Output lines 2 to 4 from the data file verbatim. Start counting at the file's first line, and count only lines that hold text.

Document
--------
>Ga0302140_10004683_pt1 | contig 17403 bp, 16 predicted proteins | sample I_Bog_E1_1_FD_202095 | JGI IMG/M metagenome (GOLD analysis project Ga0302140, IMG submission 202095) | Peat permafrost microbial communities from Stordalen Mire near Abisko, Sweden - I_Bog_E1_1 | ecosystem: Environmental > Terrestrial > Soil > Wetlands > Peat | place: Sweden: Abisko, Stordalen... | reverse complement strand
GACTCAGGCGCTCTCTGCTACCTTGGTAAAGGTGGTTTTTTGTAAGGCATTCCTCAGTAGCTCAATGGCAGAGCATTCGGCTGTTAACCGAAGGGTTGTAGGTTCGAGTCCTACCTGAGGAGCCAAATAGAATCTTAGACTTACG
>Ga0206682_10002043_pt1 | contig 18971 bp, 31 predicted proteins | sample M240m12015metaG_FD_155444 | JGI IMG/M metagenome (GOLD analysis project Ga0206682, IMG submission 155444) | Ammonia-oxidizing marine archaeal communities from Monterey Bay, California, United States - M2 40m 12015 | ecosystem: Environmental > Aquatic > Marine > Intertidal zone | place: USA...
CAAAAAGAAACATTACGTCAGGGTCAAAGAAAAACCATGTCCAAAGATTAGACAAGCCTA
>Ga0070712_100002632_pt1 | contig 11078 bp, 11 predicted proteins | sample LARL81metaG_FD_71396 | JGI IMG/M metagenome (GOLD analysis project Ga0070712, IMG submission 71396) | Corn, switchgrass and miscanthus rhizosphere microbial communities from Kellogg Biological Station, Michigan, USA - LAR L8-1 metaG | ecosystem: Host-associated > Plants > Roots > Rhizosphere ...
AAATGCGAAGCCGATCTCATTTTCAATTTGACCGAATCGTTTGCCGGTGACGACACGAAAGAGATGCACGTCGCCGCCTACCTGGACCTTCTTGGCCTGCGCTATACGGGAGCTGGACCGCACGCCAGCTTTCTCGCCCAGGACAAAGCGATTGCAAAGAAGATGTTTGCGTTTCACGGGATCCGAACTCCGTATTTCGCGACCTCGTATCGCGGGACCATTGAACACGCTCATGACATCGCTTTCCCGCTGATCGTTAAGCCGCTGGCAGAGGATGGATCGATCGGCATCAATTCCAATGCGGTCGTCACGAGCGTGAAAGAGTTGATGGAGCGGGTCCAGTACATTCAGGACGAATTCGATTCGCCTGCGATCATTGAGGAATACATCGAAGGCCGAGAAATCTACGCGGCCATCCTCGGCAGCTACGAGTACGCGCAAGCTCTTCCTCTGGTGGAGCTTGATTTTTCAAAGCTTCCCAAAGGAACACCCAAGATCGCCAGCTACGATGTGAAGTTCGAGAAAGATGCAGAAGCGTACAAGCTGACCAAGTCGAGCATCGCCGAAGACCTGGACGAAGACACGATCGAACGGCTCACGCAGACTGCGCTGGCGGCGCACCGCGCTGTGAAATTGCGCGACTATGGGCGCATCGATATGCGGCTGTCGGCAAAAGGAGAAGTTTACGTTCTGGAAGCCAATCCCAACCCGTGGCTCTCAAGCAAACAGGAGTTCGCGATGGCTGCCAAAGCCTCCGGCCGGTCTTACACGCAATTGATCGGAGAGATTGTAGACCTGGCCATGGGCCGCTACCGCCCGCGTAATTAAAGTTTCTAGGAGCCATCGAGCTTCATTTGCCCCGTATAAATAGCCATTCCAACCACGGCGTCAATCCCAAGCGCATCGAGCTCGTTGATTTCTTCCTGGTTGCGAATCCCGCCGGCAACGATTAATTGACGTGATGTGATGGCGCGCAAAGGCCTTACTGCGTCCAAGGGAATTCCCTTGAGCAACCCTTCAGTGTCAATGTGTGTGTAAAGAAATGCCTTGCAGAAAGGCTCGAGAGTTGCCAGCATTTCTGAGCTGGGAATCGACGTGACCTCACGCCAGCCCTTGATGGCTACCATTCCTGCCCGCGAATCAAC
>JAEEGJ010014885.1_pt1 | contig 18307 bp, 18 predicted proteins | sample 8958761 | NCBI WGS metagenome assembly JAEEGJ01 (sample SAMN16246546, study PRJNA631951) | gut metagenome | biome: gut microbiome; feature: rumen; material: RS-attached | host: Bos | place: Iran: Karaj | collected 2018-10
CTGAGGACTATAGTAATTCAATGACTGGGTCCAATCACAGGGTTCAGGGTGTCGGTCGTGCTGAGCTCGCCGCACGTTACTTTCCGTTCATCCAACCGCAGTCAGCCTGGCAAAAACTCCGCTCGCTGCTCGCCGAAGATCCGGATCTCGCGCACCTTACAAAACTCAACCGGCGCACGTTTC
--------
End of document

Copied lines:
GACTCAGGCGCTCTCTGCTACCTTGGTAAAGGTGGTTTTTTGTAAGGCATTCCTCAGTAGCTCAATGGCAGAGCATTCGGCTGTTAACCGAAGGGTTGTAGGTTCGAGTCCTACCTGAGGAGCCAAATAGAATCTTAGACTTACG
>Ga0206682_10002043_pt1 | contig 18971 bp, 31 predicted proteins | sample M240m12015metaG_FD_155444 | JGI IMG/M metagenome (GOLD analysis project Ga0206682, IMG submission 155444) | Ammonia-oxidizing marine archaeal communities from Monterey Bay, California, United States - M2 40m 12015 | ecosystem: Environmental > Aquatic > Marine > Intertidal zone | place: USA...
CAAAAAGAAACATTACGTCAGGGTCAAAGAAAAACCATGTCCAAAGATTAGACAAGCCTA